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Should i stick to the rule?

Last response: in Graphics & Displays
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January 28, 2013 10:45:59 PM

I have been looking around some of the forums, and I found some ppl say that the general rule fo gpus are spend twice the amount you spent on a cpu. First off is that true? Should I stick to it?

I was looking at $250 cards, 300 max. I am getting an i5 3570k, so going by the "rule" I sould spend about 400-450? If so, why?
Build: I5 3570k
Gigabyte z77 ds3h
Seagate barracuda 1tb
Corsair 650w enthusiast series
Kingston hyper x blue, 8 gb 1600mhz
coolermaster 430 case
either the Zalman high performance aluminum cpu cooler or coolermaster N520 or coolermaster v6gt
lite on 24x dvd reader writer
determined gcard based on price outcome of this thread


Any help would be great

More about : stick rule

January 28, 2013 10:50:49 PM

get you a GTX 670 and call it a day in my opinion you wont be let down :) 
January 28, 2013 10:53:20 PM

Does the "rule" apply to my case, but I guess it does, but what is the benefit to the "rule". Or if I need to stick to the rule 7970 good? Or 670?
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January 28, 2013 10:57:47 PM

From what I've learned from a lot of reading as I've built my rig over time is that when your looking at a cpu like the i5 3570k its a very good cpu so you want a gpu that will compliment its performance per say and not one that holds it back, that being said you could go with a GTX 660 or a GTX 660ti or the AMD equivalent and be fine. Personally because I don't like the drivers of AMD id go Nvidia but thats me.
a b U Graphics card
January 28, 2013 11:12:35 PM

I have a i5-3570K, its a great gaming CPU, your build looks good to me. I don't believe in any rule like that. I think you should go ahead and get the best VGA card you can afford be it the 660, or what ever. The GTX670 is a kick ass and would be great, but don't sell the farm to get it. AMD cards spec well and have good features. They are usually cheaper then nVidia cards in the same performance range. I have had bad luck with the AMD drivers and to me the nVidia cards seem smoother, but either would be a fine choice.
January 28, 2013 11:13:05 PM

Makes sense, I was looking at a 7870 Tahiti le from powercolor, but if he drivers aren't amazing and they do draw a lot of power I think ill go with te 670, maybe the ftw. My only concern is they tend to have less ram and 256 bit interfaces, while 7950s and 7970s have 384 bit interfaces. does that really matter?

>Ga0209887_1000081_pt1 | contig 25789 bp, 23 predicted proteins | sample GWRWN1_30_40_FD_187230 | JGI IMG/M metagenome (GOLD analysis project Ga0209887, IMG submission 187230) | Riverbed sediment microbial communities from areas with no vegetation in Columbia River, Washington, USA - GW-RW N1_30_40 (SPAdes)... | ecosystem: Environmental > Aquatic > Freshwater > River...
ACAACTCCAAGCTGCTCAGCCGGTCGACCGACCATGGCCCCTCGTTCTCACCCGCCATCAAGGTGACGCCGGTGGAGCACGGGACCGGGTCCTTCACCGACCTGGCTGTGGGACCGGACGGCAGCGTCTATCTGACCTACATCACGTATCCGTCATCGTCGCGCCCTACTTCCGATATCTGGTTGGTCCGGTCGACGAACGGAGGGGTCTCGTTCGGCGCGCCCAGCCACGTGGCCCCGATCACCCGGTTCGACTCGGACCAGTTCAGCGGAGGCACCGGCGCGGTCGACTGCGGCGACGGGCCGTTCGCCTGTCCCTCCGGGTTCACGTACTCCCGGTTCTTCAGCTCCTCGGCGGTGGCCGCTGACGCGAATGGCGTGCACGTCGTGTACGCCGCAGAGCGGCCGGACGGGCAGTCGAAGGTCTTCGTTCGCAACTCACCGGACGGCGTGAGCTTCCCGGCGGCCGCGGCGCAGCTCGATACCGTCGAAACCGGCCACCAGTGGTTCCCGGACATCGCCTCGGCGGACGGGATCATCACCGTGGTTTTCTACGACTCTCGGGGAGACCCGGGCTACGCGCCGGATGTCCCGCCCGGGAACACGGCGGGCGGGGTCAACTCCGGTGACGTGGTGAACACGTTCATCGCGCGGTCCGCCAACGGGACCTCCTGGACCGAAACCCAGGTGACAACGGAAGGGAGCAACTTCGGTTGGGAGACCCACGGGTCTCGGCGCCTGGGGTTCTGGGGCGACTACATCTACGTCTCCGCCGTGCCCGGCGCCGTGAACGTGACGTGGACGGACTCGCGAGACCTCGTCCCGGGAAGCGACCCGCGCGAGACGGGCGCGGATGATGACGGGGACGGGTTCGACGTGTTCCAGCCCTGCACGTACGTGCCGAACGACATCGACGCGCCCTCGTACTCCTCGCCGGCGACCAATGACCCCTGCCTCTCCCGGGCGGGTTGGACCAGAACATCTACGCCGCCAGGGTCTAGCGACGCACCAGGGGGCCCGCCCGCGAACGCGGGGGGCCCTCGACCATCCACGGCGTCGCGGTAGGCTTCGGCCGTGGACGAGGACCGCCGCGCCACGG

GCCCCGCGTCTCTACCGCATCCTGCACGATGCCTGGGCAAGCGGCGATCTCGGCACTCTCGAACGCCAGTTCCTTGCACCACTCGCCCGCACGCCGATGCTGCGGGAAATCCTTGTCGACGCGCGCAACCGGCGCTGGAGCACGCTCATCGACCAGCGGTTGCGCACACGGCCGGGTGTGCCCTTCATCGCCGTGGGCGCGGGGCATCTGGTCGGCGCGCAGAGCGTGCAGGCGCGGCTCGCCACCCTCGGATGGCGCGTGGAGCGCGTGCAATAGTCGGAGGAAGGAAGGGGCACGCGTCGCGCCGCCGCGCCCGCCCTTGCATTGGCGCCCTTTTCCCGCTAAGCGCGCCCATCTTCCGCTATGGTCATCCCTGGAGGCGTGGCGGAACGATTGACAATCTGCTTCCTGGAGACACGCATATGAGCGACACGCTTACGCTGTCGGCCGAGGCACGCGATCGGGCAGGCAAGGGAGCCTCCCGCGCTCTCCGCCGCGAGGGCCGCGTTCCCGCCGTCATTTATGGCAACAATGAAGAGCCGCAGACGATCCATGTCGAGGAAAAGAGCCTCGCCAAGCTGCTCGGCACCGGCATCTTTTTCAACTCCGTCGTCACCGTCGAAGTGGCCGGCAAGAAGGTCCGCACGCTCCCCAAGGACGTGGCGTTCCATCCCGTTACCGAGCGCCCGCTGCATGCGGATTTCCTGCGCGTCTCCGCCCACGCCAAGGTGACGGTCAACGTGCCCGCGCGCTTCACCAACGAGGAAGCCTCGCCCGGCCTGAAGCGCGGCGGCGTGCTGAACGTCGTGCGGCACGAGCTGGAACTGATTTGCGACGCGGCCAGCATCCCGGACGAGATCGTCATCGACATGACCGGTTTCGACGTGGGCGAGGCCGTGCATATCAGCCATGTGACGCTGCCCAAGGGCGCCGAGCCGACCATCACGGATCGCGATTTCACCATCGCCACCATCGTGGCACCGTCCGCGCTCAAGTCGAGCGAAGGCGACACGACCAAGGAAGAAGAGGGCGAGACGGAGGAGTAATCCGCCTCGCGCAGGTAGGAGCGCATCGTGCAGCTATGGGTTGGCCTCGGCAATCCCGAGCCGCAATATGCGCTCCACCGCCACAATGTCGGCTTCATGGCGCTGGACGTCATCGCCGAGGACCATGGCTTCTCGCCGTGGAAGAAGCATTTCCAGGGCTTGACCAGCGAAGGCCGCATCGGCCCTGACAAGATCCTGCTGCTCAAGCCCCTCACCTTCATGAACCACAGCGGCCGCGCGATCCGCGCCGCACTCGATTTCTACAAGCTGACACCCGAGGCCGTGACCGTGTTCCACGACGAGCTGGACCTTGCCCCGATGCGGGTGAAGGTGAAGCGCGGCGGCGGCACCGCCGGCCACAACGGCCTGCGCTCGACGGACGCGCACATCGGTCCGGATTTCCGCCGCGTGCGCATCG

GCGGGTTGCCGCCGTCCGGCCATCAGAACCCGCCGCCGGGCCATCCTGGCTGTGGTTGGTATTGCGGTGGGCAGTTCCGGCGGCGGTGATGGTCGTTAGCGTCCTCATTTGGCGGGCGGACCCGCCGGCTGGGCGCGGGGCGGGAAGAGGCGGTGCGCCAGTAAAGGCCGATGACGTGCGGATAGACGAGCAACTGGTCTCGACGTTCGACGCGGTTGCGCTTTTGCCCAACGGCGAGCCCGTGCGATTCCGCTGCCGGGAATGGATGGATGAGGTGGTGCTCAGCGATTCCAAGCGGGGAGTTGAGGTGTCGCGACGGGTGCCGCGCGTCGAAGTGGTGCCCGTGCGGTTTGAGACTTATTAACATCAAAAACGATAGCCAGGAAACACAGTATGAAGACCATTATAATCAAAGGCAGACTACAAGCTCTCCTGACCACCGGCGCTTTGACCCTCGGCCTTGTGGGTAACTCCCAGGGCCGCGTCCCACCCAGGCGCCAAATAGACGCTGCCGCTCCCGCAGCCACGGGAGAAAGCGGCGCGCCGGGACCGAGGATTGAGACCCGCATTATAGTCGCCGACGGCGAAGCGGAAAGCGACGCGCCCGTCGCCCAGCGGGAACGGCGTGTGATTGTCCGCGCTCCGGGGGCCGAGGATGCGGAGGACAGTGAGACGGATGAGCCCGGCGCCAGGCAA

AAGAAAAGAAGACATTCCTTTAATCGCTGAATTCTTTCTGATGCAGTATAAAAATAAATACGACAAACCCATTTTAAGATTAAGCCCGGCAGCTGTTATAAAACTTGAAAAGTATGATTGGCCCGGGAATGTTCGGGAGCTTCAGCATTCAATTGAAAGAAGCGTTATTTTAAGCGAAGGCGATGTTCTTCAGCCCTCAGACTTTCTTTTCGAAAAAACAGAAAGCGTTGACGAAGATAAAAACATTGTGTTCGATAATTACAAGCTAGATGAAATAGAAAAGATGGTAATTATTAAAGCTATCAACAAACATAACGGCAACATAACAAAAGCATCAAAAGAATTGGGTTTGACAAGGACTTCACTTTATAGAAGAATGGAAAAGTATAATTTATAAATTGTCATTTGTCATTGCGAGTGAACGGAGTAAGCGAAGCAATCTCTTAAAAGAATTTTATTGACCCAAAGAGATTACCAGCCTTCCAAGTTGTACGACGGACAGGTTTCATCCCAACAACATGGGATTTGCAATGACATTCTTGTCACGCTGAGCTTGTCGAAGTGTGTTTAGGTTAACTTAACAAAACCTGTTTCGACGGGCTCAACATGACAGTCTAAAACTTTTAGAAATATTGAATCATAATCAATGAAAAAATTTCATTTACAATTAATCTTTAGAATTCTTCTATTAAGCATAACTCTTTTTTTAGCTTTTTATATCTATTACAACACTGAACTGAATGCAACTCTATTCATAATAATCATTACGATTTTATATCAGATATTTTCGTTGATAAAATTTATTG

January 28, 2013 11:15:44 PM

compnewb_12 said:
Makes sense, I was looking at a 7870 Tahiti le from powercolor, but if he drivers aren't amazing and they do draw a lot of power I think ill go with te 670, maybe the ftw. Thank you a lot for the help and quick responses.


Your welcome :)  btw I have two GTX 670 ftw and they are well worth it! its close to the same performance your can get with a GTX 680:)  good luck with your build hope you enjoy it!
January 28, 2013 11:23:49 PM

ridd21 said:
Your welcome :)  btw I have two GTX 670 ftw and they are well worth it! its close to the same performance your can get with a GTX 680:)  good luck with your build hope you enjoy it!

Thank you for your help!
a b U Graphics card
January 28, 2013 11:32:27 PM

I thought the rule was to allocate half your gaming-build-budget for your GPU, because that will do most of the heavy lifting in most games.

An i3 paired with a 670 will generally game better than an i7 paired with a 640.

You might be better off (gaming-wise), if you go with a cheaper CPU and a more expensive GPU.


January 28, 2013 11:54:21 PM

Im sticking with the i5, and after looking at some benchmarks btwn the 670 and 7970, the 7970 should be better at most things, so im going with that, and the half budget thing does allocate for that.
a c 81 U Graphics card
January 29, 2013 12:14:23 AM

^ Basically the rule of thumb works like z1only said; spending twice on the CPU what you do on the GPU applies both ways...

It's why so many prebuilt "gaming" computers are so horrible - they have $300 core i7's (which don't help) and $80 graphics cards.

Basically what it comes down to is be smart. You'll get better gaming performance if you drop your CPU to get a better GPU if it's moving towards that ratio, and vice versa. It's a rough way of eliminating bottlenecks. (So with an i5-3570k you want a 670 or 7970, but if you can't afford both, then it's better to go with an i5-3330 and a 7950 than an i5-3570k and a 7870.)
January 29, 2013 1:08:08 AM

I should be able to afford both with a little extra saving, and if I take my app $800 budget, I can still get a 7970
!